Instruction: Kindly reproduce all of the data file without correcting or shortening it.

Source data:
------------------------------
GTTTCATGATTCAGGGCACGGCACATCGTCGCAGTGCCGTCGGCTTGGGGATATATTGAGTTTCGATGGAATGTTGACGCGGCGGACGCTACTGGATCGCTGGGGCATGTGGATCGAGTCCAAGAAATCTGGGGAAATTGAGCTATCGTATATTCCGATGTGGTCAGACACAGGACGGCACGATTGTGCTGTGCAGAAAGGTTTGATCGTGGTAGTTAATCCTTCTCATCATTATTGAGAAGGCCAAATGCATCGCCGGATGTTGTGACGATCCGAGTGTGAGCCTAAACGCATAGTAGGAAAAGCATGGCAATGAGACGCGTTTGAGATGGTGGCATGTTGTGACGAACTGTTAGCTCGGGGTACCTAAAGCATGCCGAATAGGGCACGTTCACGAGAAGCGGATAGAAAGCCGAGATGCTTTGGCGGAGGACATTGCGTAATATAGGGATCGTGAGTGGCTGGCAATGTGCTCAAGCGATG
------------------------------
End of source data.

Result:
GTTTCATGATTCAGGGCACGGCACATCGTCGCAGTGCCGTCGGCTTGGGGATATATTGAGTTTCGATGGAATGTTGACGCGGCGGACGCTACTGGATCGCTGGGGCATGTGGATCGAGTCCAAGAAATCTGGGGAAATTGAGCTATCGTATATTCCGATGTGGTCAGACACAGGACGGCACGATTGTGCTGTGCAGAAAGGTTTGATCGTGGTAGTTAATCCTTCTCATCATTATTGAGAAGGCCAAATGCATCGCCGGATGTTGTGACGATCCGAGTGTGAGCCTAAACGCATAGTAGGAAAAGCATGGCAATGAGACGCGTTTGAGATGGTGGCATGTTGTGACGAACTGTTAGCTCGGGGTACCTAAAGCATGCCGAATAGGGCACGTTCACGAGAAGCGGATAGAAAGCCGAGATGCTTTGGCGGAGGACATTGCGTAATATAGGGATCGTGAGTGGCTGGCAATGTGCTCAAGCGATG